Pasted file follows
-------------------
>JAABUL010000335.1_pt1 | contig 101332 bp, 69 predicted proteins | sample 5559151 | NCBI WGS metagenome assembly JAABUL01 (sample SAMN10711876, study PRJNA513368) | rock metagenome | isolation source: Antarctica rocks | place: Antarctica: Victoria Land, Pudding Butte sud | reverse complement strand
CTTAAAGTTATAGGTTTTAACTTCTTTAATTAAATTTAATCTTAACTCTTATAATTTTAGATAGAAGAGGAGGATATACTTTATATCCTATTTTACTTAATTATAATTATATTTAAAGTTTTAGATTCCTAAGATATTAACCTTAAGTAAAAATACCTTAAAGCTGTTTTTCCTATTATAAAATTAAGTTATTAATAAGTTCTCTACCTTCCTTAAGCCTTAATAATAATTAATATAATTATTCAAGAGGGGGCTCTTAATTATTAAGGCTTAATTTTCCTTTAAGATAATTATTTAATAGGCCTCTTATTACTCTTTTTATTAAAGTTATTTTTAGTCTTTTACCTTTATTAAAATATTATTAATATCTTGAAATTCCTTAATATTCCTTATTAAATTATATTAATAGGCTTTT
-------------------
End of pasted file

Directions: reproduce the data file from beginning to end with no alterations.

>JAABUL010000335.1_pt1 | contig 101332 bp, 69 predicted proteins | sample 5559151 | NCBI WGS metagenome assembly JAABUL01 (sample SAMN10711876, study PRJNA513368) | rock metagenome | isolation source: Antarctica rocks | place: Antarctica: Victoria Land, Pudding Butte sud | reverse complement strand
CTTAAAGTTATAGGTTTTAACTTCTTTAATTAAATTTAATCTTAACTCTTATAATTTTAGATAGAAGAGGAGGATATACTTTATATCCTATTTTACTTAATTATAATTATATTTAAAGTTTTAGATTCCTAAGATATTAACCTTAAGTAAAAATACCTTAAAGCTGTTTTTCCTATTATAAAATTAAGTTATTAATAAGTTCTCTACCTTCCTTAAGCCTTAATAATAATTAATATAATTATTCAAGAGGGGGCTCTTAATTATTAAGGCTTAATTTTCCTTTAAGATAATTATTTAATAGGCCTCTTATTACTCTTTTTATTAAAGTTATTTTTAGTCTTTTACCTTTATTAAAATATTATTAATATCTTGAAATTCCTTAATATTCCTTATTAAATTATATTAATAGGCTTTT